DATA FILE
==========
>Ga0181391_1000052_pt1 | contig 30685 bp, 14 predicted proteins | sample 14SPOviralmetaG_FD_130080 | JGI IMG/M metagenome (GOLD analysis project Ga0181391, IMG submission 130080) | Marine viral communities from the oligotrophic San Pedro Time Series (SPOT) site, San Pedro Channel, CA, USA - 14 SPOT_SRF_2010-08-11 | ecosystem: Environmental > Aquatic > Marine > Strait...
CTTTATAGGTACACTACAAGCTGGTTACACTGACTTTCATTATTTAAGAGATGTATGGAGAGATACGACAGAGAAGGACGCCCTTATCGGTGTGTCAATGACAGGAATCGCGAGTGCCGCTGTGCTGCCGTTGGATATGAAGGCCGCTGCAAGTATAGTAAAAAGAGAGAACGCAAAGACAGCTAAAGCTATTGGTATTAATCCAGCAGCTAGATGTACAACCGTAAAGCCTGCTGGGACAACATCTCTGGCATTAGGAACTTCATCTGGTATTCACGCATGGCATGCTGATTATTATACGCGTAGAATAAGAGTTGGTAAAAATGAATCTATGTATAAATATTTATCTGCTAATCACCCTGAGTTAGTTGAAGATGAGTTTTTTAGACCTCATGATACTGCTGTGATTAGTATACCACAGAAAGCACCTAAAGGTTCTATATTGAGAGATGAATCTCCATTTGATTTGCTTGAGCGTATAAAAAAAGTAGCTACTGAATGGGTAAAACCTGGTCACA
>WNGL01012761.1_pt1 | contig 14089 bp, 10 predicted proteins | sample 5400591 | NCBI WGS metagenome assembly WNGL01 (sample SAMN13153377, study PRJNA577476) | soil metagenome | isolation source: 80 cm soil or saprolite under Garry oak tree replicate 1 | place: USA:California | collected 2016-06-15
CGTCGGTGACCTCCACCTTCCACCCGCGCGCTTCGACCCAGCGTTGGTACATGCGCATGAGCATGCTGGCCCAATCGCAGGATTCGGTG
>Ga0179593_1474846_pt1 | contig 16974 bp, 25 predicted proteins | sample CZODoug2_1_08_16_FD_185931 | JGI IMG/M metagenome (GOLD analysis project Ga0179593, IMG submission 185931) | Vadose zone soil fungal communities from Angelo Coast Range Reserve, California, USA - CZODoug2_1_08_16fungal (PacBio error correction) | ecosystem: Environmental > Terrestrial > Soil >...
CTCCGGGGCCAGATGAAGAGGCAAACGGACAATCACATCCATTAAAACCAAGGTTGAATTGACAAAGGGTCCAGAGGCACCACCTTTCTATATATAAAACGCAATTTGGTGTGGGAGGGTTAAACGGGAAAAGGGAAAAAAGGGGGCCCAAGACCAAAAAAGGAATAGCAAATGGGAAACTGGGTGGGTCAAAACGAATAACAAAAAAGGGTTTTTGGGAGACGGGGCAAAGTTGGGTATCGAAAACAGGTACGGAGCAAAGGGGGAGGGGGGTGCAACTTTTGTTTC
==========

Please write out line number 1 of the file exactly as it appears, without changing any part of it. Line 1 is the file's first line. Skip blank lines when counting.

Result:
>Ga0181391_1000052_pt1 | contig 30685 bp, 14 predicted proteins | sample 14SPOviralmetaG_FD_130080 | JGI IMG/M metagenome (GOLD analysis project Ga0181391, IMG submission 130080) | Marine viral communities from the oligotrophic San Pedro Time Series (SPOT) site, San Pedro Channel, CA, USA - 14 SPOT_SRF_2010-08-11 | ecosystem: Environmental > Aquatic > Marine > Strait...